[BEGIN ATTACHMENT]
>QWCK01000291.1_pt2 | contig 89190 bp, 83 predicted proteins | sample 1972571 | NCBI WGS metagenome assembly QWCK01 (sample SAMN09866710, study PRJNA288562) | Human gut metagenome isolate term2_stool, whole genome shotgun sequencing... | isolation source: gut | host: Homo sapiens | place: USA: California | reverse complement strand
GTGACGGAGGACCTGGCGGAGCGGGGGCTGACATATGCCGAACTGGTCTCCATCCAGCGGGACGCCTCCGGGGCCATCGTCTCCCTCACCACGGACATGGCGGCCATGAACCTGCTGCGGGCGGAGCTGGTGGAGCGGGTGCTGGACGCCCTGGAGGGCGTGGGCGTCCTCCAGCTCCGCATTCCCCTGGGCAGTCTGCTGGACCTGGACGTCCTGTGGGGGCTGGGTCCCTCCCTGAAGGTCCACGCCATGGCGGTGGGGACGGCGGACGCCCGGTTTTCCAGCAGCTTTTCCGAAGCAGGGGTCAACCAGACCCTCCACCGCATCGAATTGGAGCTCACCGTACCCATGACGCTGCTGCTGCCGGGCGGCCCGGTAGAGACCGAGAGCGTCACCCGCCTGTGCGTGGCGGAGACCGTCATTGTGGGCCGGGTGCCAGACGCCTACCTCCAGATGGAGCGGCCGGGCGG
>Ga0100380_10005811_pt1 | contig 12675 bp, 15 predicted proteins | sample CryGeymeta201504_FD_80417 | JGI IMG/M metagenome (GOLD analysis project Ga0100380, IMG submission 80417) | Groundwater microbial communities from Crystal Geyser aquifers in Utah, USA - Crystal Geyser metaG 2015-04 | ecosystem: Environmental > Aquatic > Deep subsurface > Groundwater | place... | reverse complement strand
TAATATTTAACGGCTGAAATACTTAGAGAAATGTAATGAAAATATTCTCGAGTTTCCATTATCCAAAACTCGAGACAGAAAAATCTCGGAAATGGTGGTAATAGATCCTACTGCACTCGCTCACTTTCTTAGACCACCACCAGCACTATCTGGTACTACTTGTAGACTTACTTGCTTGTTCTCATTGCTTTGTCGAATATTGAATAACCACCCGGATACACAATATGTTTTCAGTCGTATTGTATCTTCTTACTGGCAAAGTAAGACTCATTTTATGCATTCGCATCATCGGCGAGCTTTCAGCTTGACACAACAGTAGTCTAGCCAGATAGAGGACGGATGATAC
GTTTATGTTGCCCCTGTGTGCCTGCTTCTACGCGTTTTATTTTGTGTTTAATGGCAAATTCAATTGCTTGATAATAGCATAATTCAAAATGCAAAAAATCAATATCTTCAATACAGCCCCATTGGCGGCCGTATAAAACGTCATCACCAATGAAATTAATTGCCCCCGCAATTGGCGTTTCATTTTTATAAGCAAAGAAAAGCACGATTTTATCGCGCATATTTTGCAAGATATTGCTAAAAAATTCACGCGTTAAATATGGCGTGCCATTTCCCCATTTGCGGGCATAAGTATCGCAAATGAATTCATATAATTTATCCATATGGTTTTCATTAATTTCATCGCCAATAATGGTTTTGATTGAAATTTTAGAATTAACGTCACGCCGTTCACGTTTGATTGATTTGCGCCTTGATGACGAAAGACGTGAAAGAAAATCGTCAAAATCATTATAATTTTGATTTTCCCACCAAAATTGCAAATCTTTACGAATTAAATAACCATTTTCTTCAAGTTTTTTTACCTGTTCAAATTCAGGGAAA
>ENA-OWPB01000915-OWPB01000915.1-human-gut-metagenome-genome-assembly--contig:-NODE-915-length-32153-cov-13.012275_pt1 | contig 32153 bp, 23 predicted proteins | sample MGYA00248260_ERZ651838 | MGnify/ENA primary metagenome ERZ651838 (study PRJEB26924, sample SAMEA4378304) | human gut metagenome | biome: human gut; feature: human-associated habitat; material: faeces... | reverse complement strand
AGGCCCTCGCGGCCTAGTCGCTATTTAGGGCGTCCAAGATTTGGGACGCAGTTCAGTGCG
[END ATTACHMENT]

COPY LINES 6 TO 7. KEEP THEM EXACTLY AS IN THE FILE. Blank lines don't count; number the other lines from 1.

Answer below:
>ENA-OWPB01000915-OWPB01000915.1-human-gut-metagenome-genome-assembly--contig:-NODE-915-length-32153-cov-13.012275_pt1 | contig 32153 bp, 23 predicted proteins | sample MGYA00248260_ERZ651838 | MGnify/ENA primary metagenome ERZ651838 (study PRJEB26924, sample SAMEA4378304) | human gut metagenome | biome: human gut; feature: human-associated habitat; material: faeces... | reverse complement strand
AGGCCCTCGCGGCCTAGTCGCTATTTAGGGCGTCCAAGATTTGGGACGCAGTTCAGTGCG